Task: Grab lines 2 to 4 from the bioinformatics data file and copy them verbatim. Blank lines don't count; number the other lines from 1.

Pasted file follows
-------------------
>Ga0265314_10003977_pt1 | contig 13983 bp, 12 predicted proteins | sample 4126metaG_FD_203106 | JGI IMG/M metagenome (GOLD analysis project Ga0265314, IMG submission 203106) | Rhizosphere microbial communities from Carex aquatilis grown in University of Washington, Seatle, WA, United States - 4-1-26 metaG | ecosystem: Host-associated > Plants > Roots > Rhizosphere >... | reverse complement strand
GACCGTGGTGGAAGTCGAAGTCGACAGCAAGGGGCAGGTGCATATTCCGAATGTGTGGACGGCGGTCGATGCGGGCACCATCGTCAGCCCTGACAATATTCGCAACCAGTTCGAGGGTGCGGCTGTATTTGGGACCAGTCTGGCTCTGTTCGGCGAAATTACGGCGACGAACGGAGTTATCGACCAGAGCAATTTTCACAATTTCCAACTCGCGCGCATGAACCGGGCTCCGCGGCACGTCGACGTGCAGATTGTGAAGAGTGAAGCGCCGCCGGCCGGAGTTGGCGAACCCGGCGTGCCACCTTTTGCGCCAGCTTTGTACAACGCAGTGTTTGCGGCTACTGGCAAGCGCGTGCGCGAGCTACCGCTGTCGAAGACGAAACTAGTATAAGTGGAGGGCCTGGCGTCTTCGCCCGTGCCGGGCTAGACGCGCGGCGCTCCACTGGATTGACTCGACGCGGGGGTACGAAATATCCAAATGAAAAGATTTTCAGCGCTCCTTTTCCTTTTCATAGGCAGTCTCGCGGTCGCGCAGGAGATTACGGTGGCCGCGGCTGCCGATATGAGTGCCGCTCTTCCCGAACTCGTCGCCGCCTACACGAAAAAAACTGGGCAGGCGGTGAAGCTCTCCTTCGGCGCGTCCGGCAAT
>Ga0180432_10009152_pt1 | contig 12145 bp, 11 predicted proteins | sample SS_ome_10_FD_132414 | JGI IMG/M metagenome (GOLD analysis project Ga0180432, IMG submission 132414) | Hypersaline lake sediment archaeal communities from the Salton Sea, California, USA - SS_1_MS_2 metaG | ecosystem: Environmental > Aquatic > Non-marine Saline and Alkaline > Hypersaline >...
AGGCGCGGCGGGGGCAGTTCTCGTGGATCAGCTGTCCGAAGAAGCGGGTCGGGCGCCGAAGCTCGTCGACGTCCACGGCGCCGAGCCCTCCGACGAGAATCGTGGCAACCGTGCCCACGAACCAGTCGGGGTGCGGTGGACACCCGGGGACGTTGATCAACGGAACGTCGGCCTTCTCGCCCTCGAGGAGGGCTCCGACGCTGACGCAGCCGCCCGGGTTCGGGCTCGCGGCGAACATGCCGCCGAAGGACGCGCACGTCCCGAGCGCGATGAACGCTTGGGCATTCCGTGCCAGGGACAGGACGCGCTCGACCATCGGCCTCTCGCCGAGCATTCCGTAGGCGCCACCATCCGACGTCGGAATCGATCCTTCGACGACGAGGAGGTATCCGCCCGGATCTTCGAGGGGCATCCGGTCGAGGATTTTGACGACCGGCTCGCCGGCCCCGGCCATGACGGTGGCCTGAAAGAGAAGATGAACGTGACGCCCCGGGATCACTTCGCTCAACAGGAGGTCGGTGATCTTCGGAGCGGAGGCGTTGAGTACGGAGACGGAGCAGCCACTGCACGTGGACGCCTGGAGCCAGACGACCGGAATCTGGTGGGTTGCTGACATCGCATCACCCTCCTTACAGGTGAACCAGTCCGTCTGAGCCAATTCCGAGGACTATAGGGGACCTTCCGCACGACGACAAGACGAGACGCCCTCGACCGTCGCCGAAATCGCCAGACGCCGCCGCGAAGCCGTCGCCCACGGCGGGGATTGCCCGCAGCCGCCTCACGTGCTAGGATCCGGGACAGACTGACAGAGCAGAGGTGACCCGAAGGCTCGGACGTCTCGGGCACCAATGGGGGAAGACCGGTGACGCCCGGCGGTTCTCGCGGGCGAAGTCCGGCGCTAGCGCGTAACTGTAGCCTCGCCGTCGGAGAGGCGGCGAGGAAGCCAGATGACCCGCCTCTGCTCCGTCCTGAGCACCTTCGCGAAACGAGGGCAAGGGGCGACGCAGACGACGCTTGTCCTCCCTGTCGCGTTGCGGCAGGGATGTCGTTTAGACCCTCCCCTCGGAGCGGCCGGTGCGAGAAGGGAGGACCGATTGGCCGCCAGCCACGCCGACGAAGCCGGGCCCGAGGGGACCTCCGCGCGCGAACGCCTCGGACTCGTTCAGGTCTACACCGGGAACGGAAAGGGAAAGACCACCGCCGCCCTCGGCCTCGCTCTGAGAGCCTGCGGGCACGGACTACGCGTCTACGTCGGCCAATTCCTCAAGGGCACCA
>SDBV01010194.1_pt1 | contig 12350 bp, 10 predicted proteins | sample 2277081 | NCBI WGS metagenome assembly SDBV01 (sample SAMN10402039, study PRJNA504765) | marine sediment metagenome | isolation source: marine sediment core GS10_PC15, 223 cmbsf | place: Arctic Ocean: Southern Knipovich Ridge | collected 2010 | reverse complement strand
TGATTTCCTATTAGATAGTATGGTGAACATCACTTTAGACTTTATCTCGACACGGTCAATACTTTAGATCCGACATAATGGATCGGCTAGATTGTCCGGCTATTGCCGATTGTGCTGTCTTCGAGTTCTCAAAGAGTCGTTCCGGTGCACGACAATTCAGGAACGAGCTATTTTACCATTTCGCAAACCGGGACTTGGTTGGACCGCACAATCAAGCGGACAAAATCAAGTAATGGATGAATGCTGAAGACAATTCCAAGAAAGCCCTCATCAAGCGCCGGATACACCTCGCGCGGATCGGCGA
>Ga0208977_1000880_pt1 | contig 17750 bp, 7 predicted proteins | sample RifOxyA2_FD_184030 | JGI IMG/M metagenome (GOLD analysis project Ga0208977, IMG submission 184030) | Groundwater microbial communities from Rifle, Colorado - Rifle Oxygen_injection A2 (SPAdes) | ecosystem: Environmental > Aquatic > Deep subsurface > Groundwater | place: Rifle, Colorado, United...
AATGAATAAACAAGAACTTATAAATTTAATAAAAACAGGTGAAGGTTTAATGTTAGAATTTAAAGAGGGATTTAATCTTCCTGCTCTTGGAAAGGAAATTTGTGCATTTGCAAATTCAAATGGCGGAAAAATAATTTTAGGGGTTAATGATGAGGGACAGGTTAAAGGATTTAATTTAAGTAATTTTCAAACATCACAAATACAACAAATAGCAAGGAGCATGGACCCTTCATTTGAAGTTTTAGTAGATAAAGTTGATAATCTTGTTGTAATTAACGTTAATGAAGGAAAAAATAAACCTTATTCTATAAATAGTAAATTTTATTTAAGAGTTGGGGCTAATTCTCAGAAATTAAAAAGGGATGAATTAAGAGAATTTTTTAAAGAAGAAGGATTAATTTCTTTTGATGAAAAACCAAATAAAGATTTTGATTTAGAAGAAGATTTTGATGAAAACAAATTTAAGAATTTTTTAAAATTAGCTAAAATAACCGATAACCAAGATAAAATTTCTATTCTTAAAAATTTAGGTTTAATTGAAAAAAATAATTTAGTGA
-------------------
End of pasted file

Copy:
GACCGTGGTGGAAGTCGAAGTCGACAGCAAGGGGCAGGTGCATATTCCGAATGTGTGGACGGCGGTCGATGCGGGCACCATCGTCAGCCCTGACAATATTCGCAACCAGTTCGAGGGTGCGGCTGTATTTGGGACCAGTCTGGCTCTGTTCGGCGAAATTACGGCGACGAACGGAGTTATCGACCAGAGCAATTTTCACAATTTCCAACTCGCGCGCATGAACCGGGCTCCGCGGCACGTCGACGTGCAGATTGTGAAGAGTGAAGCGCCGCCGGCCGGAGTTGGCGAACCCGGCGTGCCACCTTTTGCGCCAGCTTTGTACAACGCAGTGTTTGCGGCTACTGGCAAGCGCGTGCGCGAGCTACCGCTGTCGAAGACGAAACTAGTATAAGTGGAGGGCCTGGCGTCTTCGCCCGTGCCGGGCTAGACGCGCGGCGCTCCACTGGATTGACTCGACGCGGGGGTACGAAATATCCAAATGAAAAGATTTTCAGCGCTCCTTTTCCTTTTCATAGGCAGTCTCGCGGTCGCGCAGGAGATTACGGTGGCCGCGGCTGCCGATATGAGTGCCGCTCTTCCCGAACTCGTCGCCGCCTACACGAAAAAAACTGGGCAGGCGGTGAAGCTCTCCTTCGGCGCGTCCGGCAAT
>Ga0180432_10009152_pt1 | contig 12145 bp, 11 predicted proteins | sample SS_ome_10_FD_132414 | JGI IMG/M metagenome (GOLD analysis project Ga0180432, IMG submission 132414) | Hypersaline lake sediment archaeal communities from the Salton Sea, California, USA - SS_1_MS_2 metaG | ecosystem: Environmental > Aquatic > Non-marine Saline and Alkaline > Hypersaline >...
AGGCGCGGCGGGGGCAGTTCTCGTGGATCAGCTGTCCGAAGAAGCGGGTCGGGCGCCGAAGCTCGTCGACGTCCACGGCGCCGAGCCCTCCGACGAGAATCGTGGCAACCGTGCCCACGAACCAGTCGGGGTGCGGTGGACACCCGGGGACGTTGATCAACGGAACGTCGGCCTTCTCGCCCTCGAGGAGGGCTCCGACGCTGACGCAGCCGCCCGGGTTCGGGCTCGCGGCGAACATGCCGCCGAAGGACGCGCACGTCCCGAGCGCGATGAACGCTTGGGCATTCCGTGCCAGGGACAGGACGCGCTCGACCATCGGCCTCTCGCCGAGCATTCCGTAGGCGCCACCATCCGACGTCGGAATCGATCCTTCGACGACGAGGAGGTATCCGCCCGGATCTTCGAGGGGCATCCGGTCGAGGATTTTGACGACCGGCTCGCCGGCCCCGGCCATGACGGTGGCCTGAAAGAGAAGATGAACGTGACGCCCCGGGATCACTTCGCTCAACAGGAGGTCGGTGATCTTCGGAGCGGAGGCGTTGAGTACGGAGACGGAGCAGCCACTGCACGTGGACGCCTGGAGCCAGACGACCGGAATCTGGTGGGTTGCTGACATCGCATCACCCTCCTTACAGGTGAACCAGTCCGTCTGAGCCAATTCCGAGGACTATAGGGGACCTTCCGCACGACGACAAGACGAGACGCCCTCGACCGTCGCCGAAATCGCCAGACGCCGCCGCGAAGCCGTCGCCCACGGCGGGGATTGCCCGCAGCCGCCTCACGTGCTAGGATCCGGGACAGACTGACAGAGCAGAGGTGACCCGAAGGCTCGGACGTCTCGGGCACCAATGGGGGAAGACCGGTGACGCCCGGCGGTTCTCGCGGGCGAAGTCCGGCGCTAGCGCGTAACTGTAGCCTCGCCGTCGGAGAGGCGGCGAGGAAGCCAGATGACCCGCCTCTGCTCCGTCCTGAGCACCTTCGCGAAACGAGGGCAAGGGGCGACGCAGACGACGCTTGTCCTCCCTGTCGCGTTGCGGCAGGGATGTCGTTTAGACCCTCCCCTCGGAGCGGCCGGTGCGAGAAGGGAGGACCGATTGGCCGCCAGCCACGCCGACGAAGCCGGGCCCGAGGGGACCTCCGCGCGCGAACGCCTCGGACTCGTTCAGGTCTACACCGGGAACGGAAAGGGAAAGACCACCGCCGCCCTCGGCCTCGCTCTGAGAGCCTGCGGGCACGGACTACGCGTCTACGTCGGCCAATTCCTCAAGGGCACCA